New Delhi: Indian investigative reporter Anand Mangnale’s phone was likely infected with Pegasus spyware, Reuters reported a forensics expert as saying.
Mangnale’s phone showed a pattern of suspicious crashes that matched previously known intrusions by Pegasus, forensics firm iVerify told Reuters.
Its founder Rocky Cole told the news agency he could say “with high confidence that [Mangnale’s] phone was attacked with Pegasus”.
Mangnale was also one of the roughly two dozen Indians who received warnings from Apple on October 31 that “state-sponsored attackers” may be targeting their iPhones.
Although Apple did not say which state may have sponsored the attacks, the profiles of those targeted – mostly opposition leaders and some journalists – led to suspicion that the Union government was behind them.
Mangnale is South Asia editor for the Organised Crime and Corruption Reporting Project (OCCRP), a global network of investigative journalists.
Along with fellow OCCRP journalists Ravi Nair and N.B.R. Arcadio, Mangnale reported in August that the Adani group used opaque offshore funds based in Mauritius to inflate the valuation of its group companies.
According to OCCRP’s report, the investors turned out to have “widely reported ties to the group’s majority shareholders, the Adani family”.
The group’s chairman Gautam Adani is perceived as having benefited from close ties his to Prime Minister Narendra Modi.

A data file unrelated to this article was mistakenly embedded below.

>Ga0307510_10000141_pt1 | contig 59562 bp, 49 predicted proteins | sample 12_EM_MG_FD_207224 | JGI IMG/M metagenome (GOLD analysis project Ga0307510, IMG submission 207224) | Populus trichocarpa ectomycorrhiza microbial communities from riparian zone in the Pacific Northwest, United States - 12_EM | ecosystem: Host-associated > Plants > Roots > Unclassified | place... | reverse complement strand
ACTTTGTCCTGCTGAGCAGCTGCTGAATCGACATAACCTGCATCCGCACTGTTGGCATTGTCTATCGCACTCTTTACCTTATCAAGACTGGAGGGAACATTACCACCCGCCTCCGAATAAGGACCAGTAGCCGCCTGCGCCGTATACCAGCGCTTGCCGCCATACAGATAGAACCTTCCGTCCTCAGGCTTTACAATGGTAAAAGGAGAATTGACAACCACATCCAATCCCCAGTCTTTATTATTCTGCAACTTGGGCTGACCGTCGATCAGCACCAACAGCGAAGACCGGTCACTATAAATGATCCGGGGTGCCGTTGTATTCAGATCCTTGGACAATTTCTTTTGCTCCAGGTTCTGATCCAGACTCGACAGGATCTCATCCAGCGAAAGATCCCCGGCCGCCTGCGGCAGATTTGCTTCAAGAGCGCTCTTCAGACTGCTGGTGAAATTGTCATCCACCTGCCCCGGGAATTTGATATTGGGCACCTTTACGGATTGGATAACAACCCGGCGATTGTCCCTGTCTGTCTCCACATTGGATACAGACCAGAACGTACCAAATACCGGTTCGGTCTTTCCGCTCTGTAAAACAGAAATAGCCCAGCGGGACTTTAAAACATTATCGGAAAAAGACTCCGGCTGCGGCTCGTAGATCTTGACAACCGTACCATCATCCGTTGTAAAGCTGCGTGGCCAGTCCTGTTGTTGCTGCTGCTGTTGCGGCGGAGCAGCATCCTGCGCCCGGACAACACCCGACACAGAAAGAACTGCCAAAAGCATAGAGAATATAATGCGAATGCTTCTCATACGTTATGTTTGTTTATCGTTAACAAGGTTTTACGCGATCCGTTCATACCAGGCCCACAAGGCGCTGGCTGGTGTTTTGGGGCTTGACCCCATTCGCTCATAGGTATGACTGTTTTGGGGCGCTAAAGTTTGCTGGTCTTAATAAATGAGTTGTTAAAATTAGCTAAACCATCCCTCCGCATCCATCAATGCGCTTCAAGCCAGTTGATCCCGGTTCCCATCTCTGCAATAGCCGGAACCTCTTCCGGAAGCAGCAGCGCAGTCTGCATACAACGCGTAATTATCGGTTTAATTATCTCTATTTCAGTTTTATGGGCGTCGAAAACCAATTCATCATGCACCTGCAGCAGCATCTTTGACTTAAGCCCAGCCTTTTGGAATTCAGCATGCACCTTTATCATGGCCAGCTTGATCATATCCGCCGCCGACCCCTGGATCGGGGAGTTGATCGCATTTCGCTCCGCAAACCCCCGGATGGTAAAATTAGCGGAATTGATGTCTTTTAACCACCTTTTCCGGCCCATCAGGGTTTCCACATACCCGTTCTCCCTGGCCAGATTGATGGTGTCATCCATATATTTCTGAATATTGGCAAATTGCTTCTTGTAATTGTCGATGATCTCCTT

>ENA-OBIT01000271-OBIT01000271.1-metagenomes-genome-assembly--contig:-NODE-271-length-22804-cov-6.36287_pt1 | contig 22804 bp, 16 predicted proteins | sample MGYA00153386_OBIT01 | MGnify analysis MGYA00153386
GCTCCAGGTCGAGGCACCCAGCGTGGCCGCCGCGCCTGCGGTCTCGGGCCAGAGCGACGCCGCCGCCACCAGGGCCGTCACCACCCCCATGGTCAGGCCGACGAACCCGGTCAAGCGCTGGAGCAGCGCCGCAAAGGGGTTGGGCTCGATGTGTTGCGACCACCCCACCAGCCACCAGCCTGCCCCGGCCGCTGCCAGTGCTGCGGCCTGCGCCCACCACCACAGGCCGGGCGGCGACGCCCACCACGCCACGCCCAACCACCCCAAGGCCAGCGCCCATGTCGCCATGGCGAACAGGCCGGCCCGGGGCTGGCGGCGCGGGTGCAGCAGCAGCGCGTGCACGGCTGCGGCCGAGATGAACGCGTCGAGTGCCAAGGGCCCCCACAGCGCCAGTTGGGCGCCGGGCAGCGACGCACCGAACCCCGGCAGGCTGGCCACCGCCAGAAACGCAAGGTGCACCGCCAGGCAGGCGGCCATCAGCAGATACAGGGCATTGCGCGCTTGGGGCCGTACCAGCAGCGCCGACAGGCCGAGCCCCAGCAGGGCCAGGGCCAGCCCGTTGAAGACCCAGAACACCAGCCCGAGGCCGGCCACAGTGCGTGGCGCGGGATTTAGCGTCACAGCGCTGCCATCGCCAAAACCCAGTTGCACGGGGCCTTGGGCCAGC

OCCRP co-founder Drew Sullivan told Reuters that the use of Pegasus on Mangnale’s phone was “unacceptable and outrageous”.
“Whatever government is spying on the reporters, there’s no plausible explanation for that other than political gain,” he added.
It has been alleged that the Union government has used Pegasus, which is made by Israeli cybersecurity firm NSO Group, against its critics.
Users of the spyware are able to remotely hack into smartphones and gain access to their contents and functions, including the microphone and camera.
The government has neither confirmed nor denied its use of Pegasus.
Solicitor general Tushar Mehta said during Supreme Court arguments in 2021 that that the government cannot be made to answer whether or not it uses the spyware for this would alert terrorists and compromise national security.
The top court had noted that in the absence of any “specific denial” of the use of Pegasus by the Union government, the court had no option but to set up an independent committee to probe the matter.
However, the then-Chief Justice of India N.V. Ramana noted in August last year that the Union government “did not cooperate” with the committee’s investigation.